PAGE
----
@janjansen Actually, a RCT would fit perfectly. Thanks for the advice :) will ask my supervisor what he thinks. I suppose it's more of a phase 0/1 study, but i'm not using a formal drug. i'm using a beetroot drink for it's inorganic nitrate. I may have to ask you for more advice in the future if you've already done a clinical study XD

@DrJeckyll That's exactly what I was taught when I did my degree, so that's why i'm a little cautious of a control group, but you've offered a good solution. Thank you!
posted
30-Sep-15, 14:25
Avatar for chickpea
posted about 5 years ago
Just to add that if you're doing this in the UK and getting NHS ethical approval, talk to your supervisor and apply for the ethics really early. You might already know this anyway, but it can be a lengthy and complex process to get approval - good luck!
posted
30-Sep-15, 20:46
edited about 15 seconds later
Avatar for Thesisfun
posted about 5 years ago
I think you need to think carefully about what you are proposing, as this sounds well beyond what is achievable within a PhD.

The outcome of reduction in CVD will require a huge sample size and a long follow-up period.

Will you be using a surrogate outcome?

From an ethical standpoint, I am confused why there is any concern about using a control group. Providing that:
- Other management continues as per normal with the only difference being the addition of a beetroot juice or placebo, and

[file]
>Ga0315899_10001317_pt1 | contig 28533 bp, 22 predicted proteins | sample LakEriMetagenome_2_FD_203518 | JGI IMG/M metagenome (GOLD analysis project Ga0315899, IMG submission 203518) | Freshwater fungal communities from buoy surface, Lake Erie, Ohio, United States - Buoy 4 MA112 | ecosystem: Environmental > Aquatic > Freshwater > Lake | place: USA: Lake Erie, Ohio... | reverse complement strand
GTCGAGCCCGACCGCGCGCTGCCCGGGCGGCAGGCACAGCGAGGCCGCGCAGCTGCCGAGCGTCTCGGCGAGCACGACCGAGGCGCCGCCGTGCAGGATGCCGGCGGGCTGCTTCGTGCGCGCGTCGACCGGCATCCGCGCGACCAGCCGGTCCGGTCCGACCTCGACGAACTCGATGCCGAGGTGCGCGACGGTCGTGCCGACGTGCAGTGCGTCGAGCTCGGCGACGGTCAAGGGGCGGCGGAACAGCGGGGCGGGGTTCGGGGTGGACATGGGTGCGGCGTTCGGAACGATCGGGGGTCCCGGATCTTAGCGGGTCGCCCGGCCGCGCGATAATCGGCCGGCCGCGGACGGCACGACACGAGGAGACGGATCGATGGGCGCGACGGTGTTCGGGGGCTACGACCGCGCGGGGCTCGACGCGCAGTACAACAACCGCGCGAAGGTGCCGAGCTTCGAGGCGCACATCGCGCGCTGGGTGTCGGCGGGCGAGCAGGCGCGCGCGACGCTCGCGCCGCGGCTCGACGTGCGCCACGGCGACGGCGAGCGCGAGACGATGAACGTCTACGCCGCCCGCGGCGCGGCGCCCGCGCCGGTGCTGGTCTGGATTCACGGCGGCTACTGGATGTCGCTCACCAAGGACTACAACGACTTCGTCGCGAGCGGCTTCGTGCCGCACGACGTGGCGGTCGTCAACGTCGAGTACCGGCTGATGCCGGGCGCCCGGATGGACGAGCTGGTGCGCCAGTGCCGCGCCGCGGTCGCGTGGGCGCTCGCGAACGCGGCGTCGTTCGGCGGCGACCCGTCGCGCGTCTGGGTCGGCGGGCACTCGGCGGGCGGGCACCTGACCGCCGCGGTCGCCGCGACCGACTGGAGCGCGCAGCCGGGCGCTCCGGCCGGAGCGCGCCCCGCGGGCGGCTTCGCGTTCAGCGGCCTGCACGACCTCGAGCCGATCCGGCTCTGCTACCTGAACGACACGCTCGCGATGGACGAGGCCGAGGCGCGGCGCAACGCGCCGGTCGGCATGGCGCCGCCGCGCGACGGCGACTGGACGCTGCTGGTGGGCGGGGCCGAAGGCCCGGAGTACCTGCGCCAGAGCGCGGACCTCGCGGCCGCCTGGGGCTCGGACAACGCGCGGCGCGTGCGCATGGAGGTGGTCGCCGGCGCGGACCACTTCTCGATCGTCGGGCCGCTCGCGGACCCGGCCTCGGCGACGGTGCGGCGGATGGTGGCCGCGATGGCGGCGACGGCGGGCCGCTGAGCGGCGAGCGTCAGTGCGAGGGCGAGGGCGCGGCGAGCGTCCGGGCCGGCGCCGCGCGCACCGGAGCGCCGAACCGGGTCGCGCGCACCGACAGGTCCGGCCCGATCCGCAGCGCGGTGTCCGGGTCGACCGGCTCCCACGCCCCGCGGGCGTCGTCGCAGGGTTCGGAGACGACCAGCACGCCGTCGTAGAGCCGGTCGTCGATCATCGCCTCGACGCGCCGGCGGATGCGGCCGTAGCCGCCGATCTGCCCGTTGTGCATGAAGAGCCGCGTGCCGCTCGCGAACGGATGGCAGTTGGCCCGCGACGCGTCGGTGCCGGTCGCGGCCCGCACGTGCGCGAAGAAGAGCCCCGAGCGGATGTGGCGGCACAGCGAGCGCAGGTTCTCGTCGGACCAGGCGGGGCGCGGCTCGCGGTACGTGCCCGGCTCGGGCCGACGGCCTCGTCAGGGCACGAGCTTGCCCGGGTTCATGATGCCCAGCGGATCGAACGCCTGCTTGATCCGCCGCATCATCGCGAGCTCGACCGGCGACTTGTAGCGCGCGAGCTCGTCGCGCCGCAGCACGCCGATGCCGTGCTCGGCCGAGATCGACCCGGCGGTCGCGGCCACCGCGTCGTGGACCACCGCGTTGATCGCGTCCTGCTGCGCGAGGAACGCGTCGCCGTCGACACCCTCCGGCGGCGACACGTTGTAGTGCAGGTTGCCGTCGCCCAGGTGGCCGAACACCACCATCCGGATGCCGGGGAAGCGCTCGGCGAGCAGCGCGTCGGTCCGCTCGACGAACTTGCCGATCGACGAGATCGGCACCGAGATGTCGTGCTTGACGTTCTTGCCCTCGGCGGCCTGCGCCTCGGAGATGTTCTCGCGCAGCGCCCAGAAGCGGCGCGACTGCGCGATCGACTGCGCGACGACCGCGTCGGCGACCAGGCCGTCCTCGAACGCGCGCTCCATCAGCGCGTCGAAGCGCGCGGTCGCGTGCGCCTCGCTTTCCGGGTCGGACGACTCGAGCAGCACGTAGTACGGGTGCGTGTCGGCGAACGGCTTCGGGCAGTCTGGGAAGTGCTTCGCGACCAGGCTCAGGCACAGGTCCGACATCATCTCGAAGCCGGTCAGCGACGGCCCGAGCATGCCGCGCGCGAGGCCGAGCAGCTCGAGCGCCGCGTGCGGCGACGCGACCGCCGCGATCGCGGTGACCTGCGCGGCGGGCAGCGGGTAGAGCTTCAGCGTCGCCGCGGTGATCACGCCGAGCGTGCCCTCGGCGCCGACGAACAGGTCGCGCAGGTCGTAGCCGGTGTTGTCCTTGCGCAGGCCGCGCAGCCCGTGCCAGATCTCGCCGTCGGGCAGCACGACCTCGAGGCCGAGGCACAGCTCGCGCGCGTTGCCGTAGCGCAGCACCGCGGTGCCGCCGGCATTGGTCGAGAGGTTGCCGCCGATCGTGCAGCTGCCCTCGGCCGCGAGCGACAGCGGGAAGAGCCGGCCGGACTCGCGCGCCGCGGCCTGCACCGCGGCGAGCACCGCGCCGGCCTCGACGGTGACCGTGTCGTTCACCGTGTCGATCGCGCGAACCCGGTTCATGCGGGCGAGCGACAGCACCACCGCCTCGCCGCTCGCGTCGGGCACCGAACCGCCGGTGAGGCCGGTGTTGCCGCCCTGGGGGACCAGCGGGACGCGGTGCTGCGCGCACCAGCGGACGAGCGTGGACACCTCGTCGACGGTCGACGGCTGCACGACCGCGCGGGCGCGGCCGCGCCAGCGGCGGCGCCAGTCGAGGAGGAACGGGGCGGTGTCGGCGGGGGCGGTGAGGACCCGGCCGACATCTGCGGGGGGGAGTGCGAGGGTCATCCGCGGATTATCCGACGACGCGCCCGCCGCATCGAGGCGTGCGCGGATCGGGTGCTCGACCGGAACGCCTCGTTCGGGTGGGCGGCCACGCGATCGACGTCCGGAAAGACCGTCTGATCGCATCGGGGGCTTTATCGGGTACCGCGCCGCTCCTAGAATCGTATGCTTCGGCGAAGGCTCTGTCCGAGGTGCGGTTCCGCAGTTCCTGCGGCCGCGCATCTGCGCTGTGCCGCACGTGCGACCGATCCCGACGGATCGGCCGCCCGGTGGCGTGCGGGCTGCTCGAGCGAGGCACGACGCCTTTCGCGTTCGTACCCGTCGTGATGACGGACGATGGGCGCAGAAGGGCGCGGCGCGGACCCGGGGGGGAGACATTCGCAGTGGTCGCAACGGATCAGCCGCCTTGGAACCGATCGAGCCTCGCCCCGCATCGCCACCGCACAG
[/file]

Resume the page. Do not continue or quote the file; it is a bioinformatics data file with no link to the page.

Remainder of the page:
- There is clinical equipoise about the use of beetroot juice,
- Participants give informed consent,

Then there should be no problem.

If there is evidence to support an intervention, then there is unlikely to be clinical uncertainty so a trial is likely to be unethical.
posted
02-Oct-15, 10:45
edited about 23 seconds later
by Yve
Avatar for Yve
posted about 5 years ago
Ok, my background is pretty much entirely clinical research. I didn't do a clinical trial for my PhD (graduated this summer -yay!) but I used clinical populations. I would ask are you doing this in the UK and if so, do your supervisors or people on the team have experience of clinical research (better yet, also does some clinical work within the NHS)? If you are in the UK and no one in the team has done clinical research before and no one has good clinical links I STRONGLY advise you to not to attempt a clinical trial for your PhD.

If you are part of a team/department/unit with a good clinical research background or you have a clinical background yourself (in which case get as much help as you possibly can from your local NHS R&D department) then you'll probably be OK giving it a go.

To answer your original question, a control group would be ethical because, as far as I am aware, there are have only been short term trials done with beetroot juice/capsules with blood pressure as an outcome so there isn't yet any compelling evidence that giving people beetroot juice is beneficial in the longer term. You have to do an RCT to demonstrate this.

I'd suggest that over the next month you take a look at the Good Clinical Practice training website and familiarise yourself with what the NIHR can offer (if you aren't NIHR funded you will need to find out what you have to do to get NIHR Portfolio status for your study - everything is so much easier if you have this, also I would think you will want to investigate your local clinical trials unit at some point in your first few months - although their involvement is likely to be expensive). Also frighten yourself by looking at the NHS ethics process and IRAS.

Best of luck.